The family of a 91-year-old woman is outraged Rogers had demanded she pay hundreds of dollars for failing to return phone and internet equipment while her long-term care home was under lockdown.
The family cancelled those services for Joan Davis in early May after noticing her dementia was worsening and she was struggling to use them.
They kept basic cable to help her pass the time. Her daughter, Lori Davis, says Rogers told the family a technician would pick up the equipment, but never showed.
What did show up was a bill for the unreturned equipment — more than $450 which, by this month, had grown to almost $565.
“Rogers had no room for consideration or compassion,” Lori, who lives in Kingston, Ont., told Go Public. “It’s not about people, it’s only about profits.”
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Lori says no matter how many times she tried to explain the situation to Rogers, she was given the same answer: return the equipment or pay the penalty; even though the Ottawa long-term care facility was locked down — with 30 COVID-19 cases including Joan.
“I went for six months before I could touch my mom with a rubber glove on my hand, not knowing if she was going to actually make it or be like the other residents that had passed away,” she said.
Rogers lacked “humanity,” she said.
After hearing from Go Public, Rogers took steps to address the situation, including waiving the charge.
But Lori is just one of about a dozen telco customers who contacted Go Public with complaints about Rogers and Bell charging penalties for situations brought on by COVID-19 that are out of customers’ control — most dealing with financial hardship brought on by the pandemic.
Though their financial reports don’t specify how their internet, cable and phone divisions did, Rogers Communications and Bell Canada Enterprises both made more than a billion dollars in the first nine months of the pandemic. Rogers netted $1.24 billion and Bell $1.9 billion between March and December 2020, according to their reports.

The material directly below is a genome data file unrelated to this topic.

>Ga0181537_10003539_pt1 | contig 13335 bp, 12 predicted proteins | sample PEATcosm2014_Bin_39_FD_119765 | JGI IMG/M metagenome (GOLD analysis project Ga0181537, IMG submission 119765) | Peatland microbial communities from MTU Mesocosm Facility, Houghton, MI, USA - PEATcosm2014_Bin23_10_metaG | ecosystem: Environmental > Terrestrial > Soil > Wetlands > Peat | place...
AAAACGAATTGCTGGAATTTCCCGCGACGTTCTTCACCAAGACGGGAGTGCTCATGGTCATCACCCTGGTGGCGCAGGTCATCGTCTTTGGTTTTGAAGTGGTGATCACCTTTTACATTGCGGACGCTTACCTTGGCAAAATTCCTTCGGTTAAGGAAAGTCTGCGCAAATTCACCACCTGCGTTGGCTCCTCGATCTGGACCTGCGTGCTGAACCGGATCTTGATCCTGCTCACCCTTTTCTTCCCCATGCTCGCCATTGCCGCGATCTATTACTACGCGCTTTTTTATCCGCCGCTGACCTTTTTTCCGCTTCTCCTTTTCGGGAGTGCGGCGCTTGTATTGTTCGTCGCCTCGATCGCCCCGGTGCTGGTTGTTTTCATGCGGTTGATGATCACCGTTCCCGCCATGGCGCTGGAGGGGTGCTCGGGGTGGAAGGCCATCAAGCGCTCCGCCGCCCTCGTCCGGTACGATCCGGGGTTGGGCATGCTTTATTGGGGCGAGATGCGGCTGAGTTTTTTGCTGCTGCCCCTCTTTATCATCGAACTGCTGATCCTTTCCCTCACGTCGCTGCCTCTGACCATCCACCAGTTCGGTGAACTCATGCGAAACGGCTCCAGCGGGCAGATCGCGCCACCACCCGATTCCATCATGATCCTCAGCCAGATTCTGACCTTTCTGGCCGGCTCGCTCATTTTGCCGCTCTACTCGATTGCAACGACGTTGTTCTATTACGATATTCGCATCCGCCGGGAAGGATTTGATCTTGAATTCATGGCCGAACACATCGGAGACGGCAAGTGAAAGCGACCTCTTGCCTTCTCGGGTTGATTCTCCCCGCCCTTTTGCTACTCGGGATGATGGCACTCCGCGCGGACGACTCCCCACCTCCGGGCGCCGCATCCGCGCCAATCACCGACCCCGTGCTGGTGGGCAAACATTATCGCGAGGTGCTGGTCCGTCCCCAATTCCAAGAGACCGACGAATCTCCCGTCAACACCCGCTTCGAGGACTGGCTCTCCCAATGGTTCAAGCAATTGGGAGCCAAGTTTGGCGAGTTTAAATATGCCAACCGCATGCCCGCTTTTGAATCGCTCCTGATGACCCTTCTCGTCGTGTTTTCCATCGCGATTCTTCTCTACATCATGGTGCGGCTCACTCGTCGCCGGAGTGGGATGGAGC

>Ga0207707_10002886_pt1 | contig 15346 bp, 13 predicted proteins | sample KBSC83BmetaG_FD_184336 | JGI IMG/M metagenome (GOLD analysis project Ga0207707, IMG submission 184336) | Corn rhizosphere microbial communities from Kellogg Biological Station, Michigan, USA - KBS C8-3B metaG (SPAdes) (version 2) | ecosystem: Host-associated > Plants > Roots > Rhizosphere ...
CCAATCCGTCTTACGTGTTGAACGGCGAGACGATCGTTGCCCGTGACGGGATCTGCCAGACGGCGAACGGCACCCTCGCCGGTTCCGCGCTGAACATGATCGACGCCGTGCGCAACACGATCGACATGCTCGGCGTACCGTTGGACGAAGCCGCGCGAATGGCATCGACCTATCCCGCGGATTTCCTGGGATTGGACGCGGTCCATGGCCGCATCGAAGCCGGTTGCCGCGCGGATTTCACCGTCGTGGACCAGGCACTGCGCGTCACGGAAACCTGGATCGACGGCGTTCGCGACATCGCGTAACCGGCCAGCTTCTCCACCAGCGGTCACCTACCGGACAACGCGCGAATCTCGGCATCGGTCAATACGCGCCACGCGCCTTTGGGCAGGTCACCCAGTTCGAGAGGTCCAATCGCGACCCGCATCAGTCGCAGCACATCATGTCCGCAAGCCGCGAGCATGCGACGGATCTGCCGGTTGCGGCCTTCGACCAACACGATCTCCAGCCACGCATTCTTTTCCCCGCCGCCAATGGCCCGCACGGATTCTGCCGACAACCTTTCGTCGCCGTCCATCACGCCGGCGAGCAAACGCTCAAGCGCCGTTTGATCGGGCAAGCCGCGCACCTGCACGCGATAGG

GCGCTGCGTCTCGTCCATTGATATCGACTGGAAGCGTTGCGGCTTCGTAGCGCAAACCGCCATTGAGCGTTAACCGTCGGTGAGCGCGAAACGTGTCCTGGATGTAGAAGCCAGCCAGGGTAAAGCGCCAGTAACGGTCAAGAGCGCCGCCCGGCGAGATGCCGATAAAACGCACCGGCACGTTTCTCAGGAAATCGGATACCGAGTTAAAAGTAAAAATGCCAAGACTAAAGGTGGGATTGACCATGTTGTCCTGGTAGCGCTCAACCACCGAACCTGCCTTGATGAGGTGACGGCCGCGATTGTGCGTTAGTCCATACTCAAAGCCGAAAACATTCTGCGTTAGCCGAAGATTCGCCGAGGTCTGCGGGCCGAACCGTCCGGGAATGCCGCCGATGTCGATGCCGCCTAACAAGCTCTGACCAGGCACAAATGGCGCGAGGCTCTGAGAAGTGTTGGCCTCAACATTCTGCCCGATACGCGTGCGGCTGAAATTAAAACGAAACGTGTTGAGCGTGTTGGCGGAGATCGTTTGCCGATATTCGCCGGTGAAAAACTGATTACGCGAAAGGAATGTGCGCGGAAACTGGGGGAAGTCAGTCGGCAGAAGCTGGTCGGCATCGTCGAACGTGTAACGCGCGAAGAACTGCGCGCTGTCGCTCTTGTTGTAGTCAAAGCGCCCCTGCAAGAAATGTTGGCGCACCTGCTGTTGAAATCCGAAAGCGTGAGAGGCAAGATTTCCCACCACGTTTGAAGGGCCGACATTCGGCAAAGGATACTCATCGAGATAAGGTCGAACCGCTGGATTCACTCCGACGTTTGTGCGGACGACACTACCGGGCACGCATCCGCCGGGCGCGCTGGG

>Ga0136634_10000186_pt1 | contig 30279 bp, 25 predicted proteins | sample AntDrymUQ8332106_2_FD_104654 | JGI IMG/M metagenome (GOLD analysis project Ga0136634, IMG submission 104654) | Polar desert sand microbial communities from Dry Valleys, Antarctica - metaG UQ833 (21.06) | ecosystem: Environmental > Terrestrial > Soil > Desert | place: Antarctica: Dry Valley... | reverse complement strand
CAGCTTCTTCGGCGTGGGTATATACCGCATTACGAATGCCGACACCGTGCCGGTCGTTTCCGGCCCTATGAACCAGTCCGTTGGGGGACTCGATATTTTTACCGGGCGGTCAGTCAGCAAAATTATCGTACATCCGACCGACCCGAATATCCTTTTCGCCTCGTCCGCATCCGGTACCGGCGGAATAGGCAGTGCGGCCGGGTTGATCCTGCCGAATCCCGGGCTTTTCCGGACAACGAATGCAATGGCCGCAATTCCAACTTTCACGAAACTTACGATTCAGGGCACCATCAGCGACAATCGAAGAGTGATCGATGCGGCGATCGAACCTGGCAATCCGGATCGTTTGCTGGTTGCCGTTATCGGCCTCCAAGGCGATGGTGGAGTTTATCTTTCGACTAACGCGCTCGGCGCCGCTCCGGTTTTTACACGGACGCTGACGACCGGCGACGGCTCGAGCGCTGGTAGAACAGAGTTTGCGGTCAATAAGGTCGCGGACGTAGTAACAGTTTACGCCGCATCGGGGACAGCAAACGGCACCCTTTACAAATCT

Business ethics expert Christie Stephenson says, at times like this, businesses that can afford to, like telcos, should set aside profits and concentrate on helping customers who are struggling.
“It’s pretty hard to overstate the exceptionality of COVID on everyone [so] businesses have an opportunity to say, ‘What can we reasonably do for customers — and particularly vulnerable customers?'” said Stephenson, executive director of the Peter P. Dhillon Centre for Business Ethics at UBC’s Sauder School of Business.
‘She was in a room, isolated’
For two months, Lori had no idea the charges were coming, even though she handles the billing. Rogers gives customers 60 days to return equipment before applying charges.
By July, the bill included more than $450 for the equipment.
“I was rather startled that there was this charge for equipment that we weren’t using, couldn’t return, and originally told we weren’t to touch,” Lori said.
The company’s terms of service state consumers are responsible for access to any equipment and for returning any rented equipment upon cancellation of a service agreement.
Adding insult to injury, Lori says, while she was trying to deal with those charges, Rogers cut off her mother’s basic cable for failing to pay the equipment fees — leaving the senior with no ties to the outside world.
WATCH | Rogers charged senior in locked-down nursing home for failing to return equipment:
The cable part of the bill was paid up.
“She was in a room isolated by herself … We were not allowed to visit. So she was very depressed because she was ill and lonely,” Lori said.